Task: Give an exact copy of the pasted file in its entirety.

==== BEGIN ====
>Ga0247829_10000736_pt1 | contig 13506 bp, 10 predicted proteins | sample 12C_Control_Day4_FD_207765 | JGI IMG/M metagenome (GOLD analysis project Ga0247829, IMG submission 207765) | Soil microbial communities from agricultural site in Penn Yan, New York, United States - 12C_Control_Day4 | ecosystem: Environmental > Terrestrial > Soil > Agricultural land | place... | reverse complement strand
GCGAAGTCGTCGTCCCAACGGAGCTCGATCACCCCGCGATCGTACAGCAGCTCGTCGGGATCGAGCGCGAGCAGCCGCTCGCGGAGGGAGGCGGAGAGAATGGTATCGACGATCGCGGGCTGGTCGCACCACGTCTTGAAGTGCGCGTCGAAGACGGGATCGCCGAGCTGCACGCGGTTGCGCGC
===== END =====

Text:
>Ga0247829_10000736_pt1 | contig 13506 bp, 10 predicted proteins | sample 12C_Control_Day4_FD_207765 | JGI IMG/M metagenome (GOLD analysis project Ga0247829, IMG submission 207765) | Soil microbial communities from agricultural site in Penn Yan, New York, United States - 12C_Control_Day4 | ecosystem: Environmental > Terrestrial > Soil > Agricultural land | place... | reverse complement strand
GCGAAGTCGTCGTCCCAACGGAGCTCGATCACCCCGCGATCGTACAGCAGCTCGTCGGGATCGAGCGCGAGCAGCCGCTCGCGGAGGGAGGCGGAGAGAATGGTATCGACGATCGCGGGCTGGTCGCACCACGTCTTGAAGTGCGCGTCGAAGACGGGATCGCCGAGCTGCACGCGGTTGCGCGC